A new, three-year, oral immunotherapy (OIT) trial in the UK will investigate whether commonly available peanut and milk products, taken under medical supervision, can be used as a treatment for people with food allergies.
The trial aims to explore alternatives to using expensive pharmaceutical products such as Palforzia as a treatment to reduce the severity of reactions to food allergens. If successful, the trial will empower the UK National Health Service to provide cost-effective treatments for people living with food allergies through oral immunotherapy using shop bought foods rather than expensive pharmaceutical products.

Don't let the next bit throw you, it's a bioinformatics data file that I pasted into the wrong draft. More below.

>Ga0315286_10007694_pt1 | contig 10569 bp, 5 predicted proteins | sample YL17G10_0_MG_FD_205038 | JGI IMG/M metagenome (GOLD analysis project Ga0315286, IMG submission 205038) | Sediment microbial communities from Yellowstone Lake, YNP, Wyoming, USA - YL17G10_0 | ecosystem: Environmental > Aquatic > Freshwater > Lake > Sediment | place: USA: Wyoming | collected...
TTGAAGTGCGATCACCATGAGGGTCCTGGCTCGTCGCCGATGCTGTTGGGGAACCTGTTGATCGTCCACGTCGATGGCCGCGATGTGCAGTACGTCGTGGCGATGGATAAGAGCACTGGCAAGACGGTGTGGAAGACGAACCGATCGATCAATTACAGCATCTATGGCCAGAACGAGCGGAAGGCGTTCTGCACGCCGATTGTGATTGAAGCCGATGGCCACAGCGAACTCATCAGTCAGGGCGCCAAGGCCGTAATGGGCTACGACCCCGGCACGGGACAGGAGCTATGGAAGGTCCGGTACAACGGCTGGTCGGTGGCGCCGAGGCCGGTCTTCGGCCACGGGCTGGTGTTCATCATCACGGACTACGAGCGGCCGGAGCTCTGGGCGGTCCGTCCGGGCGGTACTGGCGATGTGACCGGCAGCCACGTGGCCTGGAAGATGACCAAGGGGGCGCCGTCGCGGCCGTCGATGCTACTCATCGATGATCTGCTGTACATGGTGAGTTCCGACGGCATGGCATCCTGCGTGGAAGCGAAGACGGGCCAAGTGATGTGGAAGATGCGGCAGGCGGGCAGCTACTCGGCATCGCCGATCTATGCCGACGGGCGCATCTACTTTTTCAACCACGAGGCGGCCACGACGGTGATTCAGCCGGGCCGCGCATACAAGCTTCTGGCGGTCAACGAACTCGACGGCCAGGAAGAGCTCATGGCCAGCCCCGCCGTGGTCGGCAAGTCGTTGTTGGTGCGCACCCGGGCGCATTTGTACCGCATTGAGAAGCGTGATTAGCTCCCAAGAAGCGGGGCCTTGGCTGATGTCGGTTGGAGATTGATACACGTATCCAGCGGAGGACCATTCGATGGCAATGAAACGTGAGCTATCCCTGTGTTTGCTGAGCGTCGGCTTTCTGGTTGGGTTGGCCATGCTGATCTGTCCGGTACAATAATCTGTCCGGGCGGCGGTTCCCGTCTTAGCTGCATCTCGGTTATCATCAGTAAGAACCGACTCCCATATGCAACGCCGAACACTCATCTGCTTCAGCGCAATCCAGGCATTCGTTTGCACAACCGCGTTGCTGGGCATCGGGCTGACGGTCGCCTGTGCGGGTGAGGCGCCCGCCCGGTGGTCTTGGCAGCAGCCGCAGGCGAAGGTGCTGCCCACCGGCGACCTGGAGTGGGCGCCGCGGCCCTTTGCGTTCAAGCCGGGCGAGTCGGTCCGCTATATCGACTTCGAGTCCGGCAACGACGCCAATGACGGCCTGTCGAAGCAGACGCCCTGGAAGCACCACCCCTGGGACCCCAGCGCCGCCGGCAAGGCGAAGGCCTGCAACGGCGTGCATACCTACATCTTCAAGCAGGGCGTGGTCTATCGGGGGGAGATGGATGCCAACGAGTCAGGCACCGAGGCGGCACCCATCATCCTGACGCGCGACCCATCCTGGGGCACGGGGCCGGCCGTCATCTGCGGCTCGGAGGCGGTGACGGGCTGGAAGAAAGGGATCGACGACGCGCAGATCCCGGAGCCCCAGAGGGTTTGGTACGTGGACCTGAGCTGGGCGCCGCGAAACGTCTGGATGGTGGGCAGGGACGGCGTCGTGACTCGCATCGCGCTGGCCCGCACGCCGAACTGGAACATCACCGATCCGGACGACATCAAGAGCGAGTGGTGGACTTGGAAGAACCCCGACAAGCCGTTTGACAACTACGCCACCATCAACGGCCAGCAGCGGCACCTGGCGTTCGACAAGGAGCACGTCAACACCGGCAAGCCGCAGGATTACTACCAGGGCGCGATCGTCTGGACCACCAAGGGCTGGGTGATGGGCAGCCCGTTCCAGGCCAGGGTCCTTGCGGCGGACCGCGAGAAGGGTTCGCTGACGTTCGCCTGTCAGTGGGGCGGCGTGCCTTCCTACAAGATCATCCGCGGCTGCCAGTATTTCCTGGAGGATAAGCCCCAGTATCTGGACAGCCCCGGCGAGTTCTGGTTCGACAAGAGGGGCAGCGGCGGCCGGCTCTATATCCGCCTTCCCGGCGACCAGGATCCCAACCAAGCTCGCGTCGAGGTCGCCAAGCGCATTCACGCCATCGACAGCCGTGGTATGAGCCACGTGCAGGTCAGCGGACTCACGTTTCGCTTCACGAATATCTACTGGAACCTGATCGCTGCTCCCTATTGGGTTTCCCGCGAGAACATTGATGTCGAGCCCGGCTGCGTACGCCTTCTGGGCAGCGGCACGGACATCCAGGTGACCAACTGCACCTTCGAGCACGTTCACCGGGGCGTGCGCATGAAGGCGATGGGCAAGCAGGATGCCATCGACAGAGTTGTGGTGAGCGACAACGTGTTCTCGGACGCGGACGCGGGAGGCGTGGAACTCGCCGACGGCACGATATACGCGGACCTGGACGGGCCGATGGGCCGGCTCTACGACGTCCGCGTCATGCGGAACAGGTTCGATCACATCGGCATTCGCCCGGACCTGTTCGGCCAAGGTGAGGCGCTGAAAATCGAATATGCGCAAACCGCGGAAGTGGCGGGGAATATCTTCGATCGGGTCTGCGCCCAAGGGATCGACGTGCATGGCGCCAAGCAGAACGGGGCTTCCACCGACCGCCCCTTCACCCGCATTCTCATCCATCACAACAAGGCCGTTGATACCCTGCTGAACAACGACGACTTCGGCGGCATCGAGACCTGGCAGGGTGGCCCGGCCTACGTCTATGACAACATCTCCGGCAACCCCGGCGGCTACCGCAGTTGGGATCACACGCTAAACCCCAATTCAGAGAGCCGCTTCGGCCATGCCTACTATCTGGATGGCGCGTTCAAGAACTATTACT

The study will recruit 216 people between the ages of three and 23 with an allergy to cow’s milk, and aged six to 23 with an allergy to peanuts. Following an initial 12 months of desensitisation under strict medical supervision, those taking part will be followed for two more years to provide longer term data.
The £2.2 million trial is funded by the Natasha Allergy Research Foundation which was set up by the parents of the English teenager Natasha Ednan-Laperouse who, in 2016, suffered a fatal allergic reaction to sesame in a Pret-A-Manger baguette she had purchased at Heathrow Airport. Many UK food businesses have donated funds for the trial, including Greggs, Tesco, Just Eat, Co-op, Morrisons, KFC, Sainsbury’s, Costa, Burger King, Pret, Lidl and Leon.
Find out more about the Natasha Clinical Trial on the Natasha Allergy Research Foundation website.